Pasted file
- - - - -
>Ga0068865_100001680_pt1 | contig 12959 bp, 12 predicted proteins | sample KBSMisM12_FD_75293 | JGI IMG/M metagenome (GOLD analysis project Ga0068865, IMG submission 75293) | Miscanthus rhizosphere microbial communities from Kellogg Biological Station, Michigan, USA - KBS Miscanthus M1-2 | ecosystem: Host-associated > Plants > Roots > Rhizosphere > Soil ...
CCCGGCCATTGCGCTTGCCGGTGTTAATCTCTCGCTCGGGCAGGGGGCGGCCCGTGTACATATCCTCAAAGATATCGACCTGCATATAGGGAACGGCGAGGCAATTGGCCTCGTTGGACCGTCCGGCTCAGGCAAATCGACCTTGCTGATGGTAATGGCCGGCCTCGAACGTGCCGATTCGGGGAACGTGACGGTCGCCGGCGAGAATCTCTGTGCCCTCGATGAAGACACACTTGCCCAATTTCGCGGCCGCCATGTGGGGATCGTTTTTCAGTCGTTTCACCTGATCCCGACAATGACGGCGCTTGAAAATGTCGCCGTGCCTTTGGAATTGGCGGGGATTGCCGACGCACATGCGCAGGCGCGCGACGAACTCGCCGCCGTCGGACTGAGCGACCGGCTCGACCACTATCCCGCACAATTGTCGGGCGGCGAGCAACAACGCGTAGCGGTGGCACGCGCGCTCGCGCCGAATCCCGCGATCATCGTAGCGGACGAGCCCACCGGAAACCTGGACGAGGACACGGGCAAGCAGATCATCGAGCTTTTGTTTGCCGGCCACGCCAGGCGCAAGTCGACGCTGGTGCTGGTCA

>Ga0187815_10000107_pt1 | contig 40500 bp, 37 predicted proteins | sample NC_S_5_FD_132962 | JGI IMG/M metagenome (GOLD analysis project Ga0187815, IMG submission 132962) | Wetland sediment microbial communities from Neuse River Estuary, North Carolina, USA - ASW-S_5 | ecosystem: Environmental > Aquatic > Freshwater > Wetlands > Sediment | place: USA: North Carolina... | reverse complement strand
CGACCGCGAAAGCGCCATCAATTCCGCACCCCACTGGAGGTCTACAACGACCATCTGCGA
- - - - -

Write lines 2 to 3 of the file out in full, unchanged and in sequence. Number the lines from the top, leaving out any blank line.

CCCGGCCATTGCGCTTGCCGGTGTTAATCTCTCGCTCGGGCAGGGGGCGGCCCGTGTACATATCCTCAAAGATATCGACCTGCATATAGGGAACGGCGAGGCAATTGGCCTCGTTGGACCGTCCGGCTCAGGCAAATCGACCTTGCTGATGGTAATGGCCGGCCTCGAACGTGCCGATTCGGGGAACGTGACGGTCGCCGGCGAGAATCTCTGTGCCCTCGATGAAGACACACTTGCCCAATTTCGCGGCCGCCATGTGGGGATCGTTTTTCAGTCGTTTCACCTGATCCCGACAATGACGGCGCTTGAAAATGTCGCCGTGCCTTTGGAATTGGCGGGGATTGCCGACGCACATGCGCAGGCGCGCGACGAACTCGCCGCCGTCGGACTGAGCGACCGGCTCGACCACTATCCCGCACAATTGTCGGGCGGCGAGCAACAACGCGTAGCGGTGGCACGCGCGCTCGCGCCGAATCCCGCGATCATCGTAGCGGACGAGCCCACCGGAAACCTGGACGAGGACACGGGCAAGCAGATCATCGAGCTTTTGTTTGCCGGCCACGCCAGGCGCAAGTCGACGCTGGTGCTGGTCA

>Ga0187815_10000107_pt1 | contig 40500 bp, 37 predicted proteins | sample NC_S_5_FD_132962 | JGI IMG/M metagenome (GOLD analysis project Ga0187815, IMG submission 132962) | Wetland sediment microbial communities from Neuse River Estuary, North Carolina, USA - ASW-S_5 | ecosystem: Environmental > Aquatic > Freshwater > Wetlands > Sediment | place: USA: North Carolina... | reverse complement strand